Getting to know:

Justin Ek Justin, who just turned 30, began painting ten years ago. Since then he has undertaken projects from furniture refinishing to complete home remodeling. His eye for design stems from a passion for perfection, keen sense of detail and a constant effort to keep with home styling trends. Having earned his business management degree from South Central College in Mankato, Justin specializes in new home construction projects, though his experience extends into commercial and industrial realms. Justin shares his talents by doing a lot of public painting. He has several murals around the Mankato community. Justin married his high school sweetheart in 2012. They live in North Mankato in the home Justin’s grandfather built with their son. They have two children.

CONNECT Business Magazine

15


A Portrait of the American Dream

Taking Care of Community Bellissimo is as known in the community for their philanthropic contributions, as much as their painting expertise. In a variety of ways, the Ek family gives back to this place they call home. Justin says, “Obviously, it’s the best marketing you can do, to put yourself out there, and we don’t like to sit still. During COVID we had a lot of time on our hands, and like a lot of others we became encumbered with stress and depression. Some people, even small business owners, might get weighed down by that and stuck still. But we don’t, we didn’t. We just won’t stand still, we won’t. We have to keep doing something, we have to keep busy because if you sit still, you’re just not learning anything. You’re not gaining anything, you have to keep pushing to better yourself because it betters everybody else around you.”

Creative Family Creative talent runs through the Ek family. “We have a studio in Old Town. My brother makes candles, my dad does silver mold pours,” explains Justin. “I do my painting there. We just do our art there. Art is basically a part of our lives 24-7. We’re crafty people. We like to stay busy and learn new things.” But the family does enjoy other things as well. Jennifer adds, “I just like to spend time with my four grandkids. That’s all I do! I am so thankful for that.” Justin says, “We cook. A big part of our family is cooking. We are all chefs.”

16

September | October 2020


Bellissimo Paint & Coatings | Mankato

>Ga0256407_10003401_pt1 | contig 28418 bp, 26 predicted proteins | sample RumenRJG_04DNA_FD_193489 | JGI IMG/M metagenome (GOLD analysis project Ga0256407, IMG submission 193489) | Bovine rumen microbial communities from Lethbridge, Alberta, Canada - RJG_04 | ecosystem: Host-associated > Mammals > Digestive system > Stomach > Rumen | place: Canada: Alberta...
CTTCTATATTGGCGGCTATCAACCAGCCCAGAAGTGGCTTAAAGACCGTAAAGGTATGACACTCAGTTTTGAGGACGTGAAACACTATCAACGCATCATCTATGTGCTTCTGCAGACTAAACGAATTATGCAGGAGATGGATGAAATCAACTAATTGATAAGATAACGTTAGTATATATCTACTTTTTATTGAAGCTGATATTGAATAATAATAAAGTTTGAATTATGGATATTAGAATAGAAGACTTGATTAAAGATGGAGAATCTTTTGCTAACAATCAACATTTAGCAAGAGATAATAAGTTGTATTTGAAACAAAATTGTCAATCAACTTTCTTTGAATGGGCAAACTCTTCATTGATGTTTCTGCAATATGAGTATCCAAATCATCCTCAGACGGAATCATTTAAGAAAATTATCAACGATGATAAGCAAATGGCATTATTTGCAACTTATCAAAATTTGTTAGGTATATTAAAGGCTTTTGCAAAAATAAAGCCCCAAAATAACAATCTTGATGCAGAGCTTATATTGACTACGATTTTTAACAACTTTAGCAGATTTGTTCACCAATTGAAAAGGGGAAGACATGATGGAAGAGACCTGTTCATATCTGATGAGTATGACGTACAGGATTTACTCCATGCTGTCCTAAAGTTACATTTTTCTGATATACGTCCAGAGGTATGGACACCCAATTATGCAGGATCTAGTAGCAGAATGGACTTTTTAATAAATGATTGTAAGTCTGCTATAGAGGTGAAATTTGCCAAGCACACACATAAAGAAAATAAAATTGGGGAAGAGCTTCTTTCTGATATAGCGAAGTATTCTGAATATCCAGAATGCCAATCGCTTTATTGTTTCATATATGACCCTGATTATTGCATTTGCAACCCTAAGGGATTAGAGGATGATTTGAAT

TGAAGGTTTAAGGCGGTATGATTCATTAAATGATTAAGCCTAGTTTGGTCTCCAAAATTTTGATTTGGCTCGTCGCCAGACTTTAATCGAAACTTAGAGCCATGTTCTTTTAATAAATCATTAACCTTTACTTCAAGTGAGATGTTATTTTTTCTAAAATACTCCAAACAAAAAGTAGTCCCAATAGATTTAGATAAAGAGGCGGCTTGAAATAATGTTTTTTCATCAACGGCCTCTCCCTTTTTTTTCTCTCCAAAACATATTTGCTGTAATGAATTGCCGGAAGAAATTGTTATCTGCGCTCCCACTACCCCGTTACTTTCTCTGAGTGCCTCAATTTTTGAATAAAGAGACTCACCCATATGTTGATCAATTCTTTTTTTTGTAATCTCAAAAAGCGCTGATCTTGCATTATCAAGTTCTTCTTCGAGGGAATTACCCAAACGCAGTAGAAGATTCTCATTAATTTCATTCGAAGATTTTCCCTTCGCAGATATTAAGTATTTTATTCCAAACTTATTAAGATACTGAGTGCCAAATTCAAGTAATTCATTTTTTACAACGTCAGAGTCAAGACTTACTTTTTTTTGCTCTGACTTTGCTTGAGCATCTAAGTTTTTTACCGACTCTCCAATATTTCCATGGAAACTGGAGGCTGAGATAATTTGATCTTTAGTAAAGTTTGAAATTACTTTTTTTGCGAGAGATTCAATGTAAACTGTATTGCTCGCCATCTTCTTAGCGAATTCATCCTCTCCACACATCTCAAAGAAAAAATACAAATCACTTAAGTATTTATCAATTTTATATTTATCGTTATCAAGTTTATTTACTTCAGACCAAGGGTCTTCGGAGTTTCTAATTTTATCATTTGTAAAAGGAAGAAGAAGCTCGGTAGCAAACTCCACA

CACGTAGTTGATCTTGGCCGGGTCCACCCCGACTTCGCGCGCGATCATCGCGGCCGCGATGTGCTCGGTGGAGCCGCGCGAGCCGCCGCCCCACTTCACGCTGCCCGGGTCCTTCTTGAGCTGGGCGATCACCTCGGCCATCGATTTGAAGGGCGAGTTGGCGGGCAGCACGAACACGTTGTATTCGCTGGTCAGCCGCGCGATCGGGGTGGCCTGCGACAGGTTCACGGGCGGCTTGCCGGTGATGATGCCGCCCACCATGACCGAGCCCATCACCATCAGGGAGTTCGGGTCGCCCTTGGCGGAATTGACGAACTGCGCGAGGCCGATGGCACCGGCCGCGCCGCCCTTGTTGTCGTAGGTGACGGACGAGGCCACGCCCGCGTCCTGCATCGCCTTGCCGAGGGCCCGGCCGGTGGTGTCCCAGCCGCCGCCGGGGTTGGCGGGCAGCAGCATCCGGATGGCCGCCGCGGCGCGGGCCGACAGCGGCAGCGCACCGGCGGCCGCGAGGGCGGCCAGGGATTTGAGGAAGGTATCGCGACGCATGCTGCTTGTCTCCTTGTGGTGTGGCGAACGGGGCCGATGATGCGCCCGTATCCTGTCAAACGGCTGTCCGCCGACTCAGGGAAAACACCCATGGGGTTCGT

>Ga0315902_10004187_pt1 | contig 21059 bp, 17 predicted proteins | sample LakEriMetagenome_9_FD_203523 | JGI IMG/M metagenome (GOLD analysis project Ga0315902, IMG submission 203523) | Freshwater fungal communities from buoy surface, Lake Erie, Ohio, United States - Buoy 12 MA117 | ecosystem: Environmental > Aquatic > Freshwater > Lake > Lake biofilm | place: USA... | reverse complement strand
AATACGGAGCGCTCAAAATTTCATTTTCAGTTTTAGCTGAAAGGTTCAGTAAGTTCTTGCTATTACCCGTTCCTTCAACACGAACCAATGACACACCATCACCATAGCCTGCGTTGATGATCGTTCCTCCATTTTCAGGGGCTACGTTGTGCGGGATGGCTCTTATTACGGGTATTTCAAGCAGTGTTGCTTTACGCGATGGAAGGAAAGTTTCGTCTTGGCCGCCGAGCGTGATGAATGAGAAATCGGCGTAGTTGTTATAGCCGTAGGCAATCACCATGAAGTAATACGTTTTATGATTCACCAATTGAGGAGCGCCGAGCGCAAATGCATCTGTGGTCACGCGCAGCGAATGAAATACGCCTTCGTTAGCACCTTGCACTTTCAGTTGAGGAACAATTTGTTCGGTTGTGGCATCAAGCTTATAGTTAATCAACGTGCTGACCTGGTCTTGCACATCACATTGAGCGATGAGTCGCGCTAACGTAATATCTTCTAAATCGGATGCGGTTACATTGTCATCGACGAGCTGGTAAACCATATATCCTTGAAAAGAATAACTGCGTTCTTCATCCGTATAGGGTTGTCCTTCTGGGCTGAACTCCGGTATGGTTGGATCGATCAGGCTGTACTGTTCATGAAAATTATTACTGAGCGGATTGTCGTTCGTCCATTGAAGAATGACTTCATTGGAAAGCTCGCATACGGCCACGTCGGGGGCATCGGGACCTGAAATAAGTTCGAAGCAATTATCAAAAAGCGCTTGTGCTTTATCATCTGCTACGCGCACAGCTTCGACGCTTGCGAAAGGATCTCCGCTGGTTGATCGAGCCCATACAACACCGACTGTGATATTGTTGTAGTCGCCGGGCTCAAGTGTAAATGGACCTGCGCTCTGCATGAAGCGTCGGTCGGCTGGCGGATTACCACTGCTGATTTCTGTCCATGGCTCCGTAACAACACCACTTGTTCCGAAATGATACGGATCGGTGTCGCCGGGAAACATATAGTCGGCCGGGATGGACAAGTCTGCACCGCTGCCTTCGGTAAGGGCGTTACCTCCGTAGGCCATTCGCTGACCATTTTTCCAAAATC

Also, we get referrals from others...not only clients, but others in our industry. Because if we go to bid a job and realize it is something not normally in our scope of work, we’ll let the potential client know and then suggest someone we think would be good for the job. Justin: Because if it’s not right for us, we don’t want to do it. I’m not going to do it because it’s just going to give us a bad reputation if we can’t do it right. People like that about us and the other guy appreciates that I gave him that word. So he gets it. A lot of referrals come from building trust by reciprocating business. Do you find it hard to find employees? Justin: Our philosophy is that we give everybody a chance. People with criminal backgrounds or others down on luck, we don’t judge anybody based on anything, really. Female or male, any race or age, we take everybody who wants to come in and learn and do a good job. Jennifer: To an extent. I mean, as long as they’re safe to go into somebody’s house. Justin: Right. Reasonably. A lot of people like that don’t necessarily stick around for very long, but we give everybody a shot, and the ones that really love it that have never painted before, but they love it, they stay here for a long time. How do you train that? Justin: We start with the easiest thing you can do, watch. Watch what we do, watch why we do it, ask questions as much as you can. I know right away if a potential employee is not there for the right reasons. So they watch for awhile, and then I let them do it, I let them make mistakes. I let people make mistakes. I let people spray on practice things. You have to let people make mistakes if they want to learn something. That’s the benefit that I’ve had as a son of a business owner: I can’t really get in trouble! (laughs). So I’ve benefited a lot from trying things and messing them up. You have to make mistakes to learn and I let people make mistakes so that they can learn. You feel that Mankato is really a special place. What do you find so special about it? Justin: Well, lately it’s been the ability to impact our environment. Being able to be a part of the community is a great feeling. We were born and raised here. So it’s always felt safe here. I’ve never felt racially discriminated against here. It just feels like a very, I don’t know how to say it, the perfect America is in Mankato. That’s what I think. There’s a good mixture of both sides, which I appreciate, both idealogies. It’s just a good place to be, I think. There’s a lot of small business here. A lot of community, people take care of each other here and it feels safe. I like the safe feeling that Mankato has. We have a rich art and music scene. It’s beautiful here, too. The CONNECT Business Magazine